Myanmar signs ceasefire to end 62-year ethnic conflict

PA-AN, Myanmar (Reuters) - Myanmar's government signed a cease-fire with ethnic Karen rebels Thursday to try to end one of the world's longest-running insurgencies, part of its efforts to resolve all conflicts with separatist groups.
The government and the 19-member Karen National Union (KNU) delegation agreed in principle to 11 points and signed two broad agreements to end hostilities between the military and the Karen National Liberation Army (KNLA) and start dialogue toward a political settlement to a 62-year conflict.
The cease-fire could be a small step toward the lifting of two decades of sanctions imposed on Myanmar by the European Union and the United States, which have made peace with ethnic militias a pre-requisite for a review of the embargoes.

Peace talks have been held on six occasions since 1949, but no lasting agreement has been reached.
The deputy leader of the KNU delegation, Saw David Htaw, said the climate of change in Myanmar under its new reform-minded government made dialogue inevitable.
"We have never been more confident in our talks. According to the changing situation everywhere, peace talks are unavoidable now, this is something we have to pass through without fail," he told Reuters.
"The people have experienced the horrors of war a long time. I'm sure they'll be very glad to hear this news. I hope they'll be able to fully enjoy the sweet taste of peace this time."
Through the KNLA, its military wing, the KNU has fought successive governments for greater autonomy since 1949, a year after Myanmar gained independence from Britain.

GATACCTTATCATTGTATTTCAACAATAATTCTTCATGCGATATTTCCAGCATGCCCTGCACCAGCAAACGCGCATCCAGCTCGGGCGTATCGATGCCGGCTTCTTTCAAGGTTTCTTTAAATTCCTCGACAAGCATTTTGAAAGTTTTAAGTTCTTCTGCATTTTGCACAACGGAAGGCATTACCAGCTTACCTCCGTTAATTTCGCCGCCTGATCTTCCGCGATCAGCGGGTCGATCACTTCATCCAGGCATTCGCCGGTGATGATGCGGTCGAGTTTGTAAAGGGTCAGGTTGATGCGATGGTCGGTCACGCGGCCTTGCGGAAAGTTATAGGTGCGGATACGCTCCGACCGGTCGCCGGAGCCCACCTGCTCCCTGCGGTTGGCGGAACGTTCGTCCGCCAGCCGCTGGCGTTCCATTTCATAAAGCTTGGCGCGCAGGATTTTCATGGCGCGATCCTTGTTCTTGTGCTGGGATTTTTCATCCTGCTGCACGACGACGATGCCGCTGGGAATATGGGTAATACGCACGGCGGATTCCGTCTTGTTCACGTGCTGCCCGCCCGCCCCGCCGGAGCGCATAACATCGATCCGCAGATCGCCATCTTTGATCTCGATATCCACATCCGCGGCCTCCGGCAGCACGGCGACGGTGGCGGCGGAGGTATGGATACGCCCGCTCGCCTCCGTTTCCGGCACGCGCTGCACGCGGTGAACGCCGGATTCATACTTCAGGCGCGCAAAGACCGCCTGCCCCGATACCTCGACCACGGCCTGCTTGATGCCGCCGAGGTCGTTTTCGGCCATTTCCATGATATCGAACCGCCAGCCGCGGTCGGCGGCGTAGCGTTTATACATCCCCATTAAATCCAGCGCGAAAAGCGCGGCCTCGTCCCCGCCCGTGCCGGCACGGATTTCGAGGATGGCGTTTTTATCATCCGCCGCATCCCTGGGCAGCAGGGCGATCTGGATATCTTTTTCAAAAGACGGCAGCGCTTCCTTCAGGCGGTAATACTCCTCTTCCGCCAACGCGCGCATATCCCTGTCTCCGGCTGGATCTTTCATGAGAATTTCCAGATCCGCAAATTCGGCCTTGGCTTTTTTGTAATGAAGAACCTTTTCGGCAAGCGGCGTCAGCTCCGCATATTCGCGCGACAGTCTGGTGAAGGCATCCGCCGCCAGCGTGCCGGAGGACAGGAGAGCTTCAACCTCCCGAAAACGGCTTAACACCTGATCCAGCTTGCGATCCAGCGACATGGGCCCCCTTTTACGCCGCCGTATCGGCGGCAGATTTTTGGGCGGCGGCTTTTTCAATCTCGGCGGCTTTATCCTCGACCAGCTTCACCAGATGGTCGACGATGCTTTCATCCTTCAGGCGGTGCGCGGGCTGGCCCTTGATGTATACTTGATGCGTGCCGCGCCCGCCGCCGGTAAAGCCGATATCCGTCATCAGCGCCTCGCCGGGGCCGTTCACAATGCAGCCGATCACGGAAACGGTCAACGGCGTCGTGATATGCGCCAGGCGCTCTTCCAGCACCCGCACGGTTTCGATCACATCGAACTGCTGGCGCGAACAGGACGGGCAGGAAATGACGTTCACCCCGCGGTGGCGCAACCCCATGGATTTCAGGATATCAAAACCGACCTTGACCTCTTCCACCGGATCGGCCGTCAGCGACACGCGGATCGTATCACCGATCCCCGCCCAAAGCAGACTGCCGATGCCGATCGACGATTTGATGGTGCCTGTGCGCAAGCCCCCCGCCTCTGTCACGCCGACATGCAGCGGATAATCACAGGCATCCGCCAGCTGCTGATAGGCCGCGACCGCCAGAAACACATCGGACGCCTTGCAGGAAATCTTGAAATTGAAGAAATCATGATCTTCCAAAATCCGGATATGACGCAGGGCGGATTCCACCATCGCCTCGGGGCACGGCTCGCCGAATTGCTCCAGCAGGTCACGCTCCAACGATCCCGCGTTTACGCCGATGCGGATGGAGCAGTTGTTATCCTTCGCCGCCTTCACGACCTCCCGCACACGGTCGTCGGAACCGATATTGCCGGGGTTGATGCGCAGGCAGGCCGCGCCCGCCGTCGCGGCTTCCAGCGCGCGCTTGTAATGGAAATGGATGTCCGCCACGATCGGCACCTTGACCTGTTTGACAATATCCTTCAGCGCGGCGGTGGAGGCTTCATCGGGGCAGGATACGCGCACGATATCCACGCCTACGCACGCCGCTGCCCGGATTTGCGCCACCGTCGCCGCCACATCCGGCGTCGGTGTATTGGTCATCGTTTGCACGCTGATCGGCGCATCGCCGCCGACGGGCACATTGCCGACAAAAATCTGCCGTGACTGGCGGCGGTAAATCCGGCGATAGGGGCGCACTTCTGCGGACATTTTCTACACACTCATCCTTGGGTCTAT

Saw David Htaw praised the government's peace negotiators as "honest and sincere."
As well as the sanctions issue, peace with the KNU is vital for Myanmar's economic interests.
If the conflict resurfaces, it presents a security threat that could disrupt construction of the $50 billion Dawei Special Industrial Zone, which will be Southeast Asia's biggest industrial estate when completed and a major source of income for the impoverished country.
Past offensives by government troops have driven hundreds of thousands of Karens from villages, many into camps in neighboring Thailand, which has struggled to cope with the flood of refugees.
Myanmar's army has been accused of oppressing the Karens and other ethnic minorities by committing human rights abuses ranging from rape and forced labor to torture and murder. The West has responded by maintaining tight sanctions.
According to the agreements reached in Pa-an in eastern Kayin State, all efforts would be made to resettle and rehabilitate the displaced. Arms would be permitted in certain areas, landmines cleared and liaison offices set up to facilitate dialogue.
The talks were the latest in a series of dialogues between the government and rebel groups along Myanmar's borders with Thailand and China.
An agreement has also been reached with Shan State Army (South), but initial talks with the Kachin Independence Army (KIA) have been derailed by persistent fighting, despite an order last month by President Thein Sein for the military to end its operations.
U.S. officials have said the peace process might prove the toughest challenge for civilian leaders who are eager to bring the nation in from the cold after five decades of army rule.
The rebels hold deep distrust toward Thein Sein's government, which is comprised of the same people as the old military regime, but they are broadly behind Nobel laureate Aung San Suu Kyi's vision of federalism within Myanmar's republic, a plan supported by her late father, Aung San.
(Reporting by Soe Zeya Tun in Pa-an and Aung Hla Tun in Yangon; Writing by Martin Petty; Editing by Ron Popeski)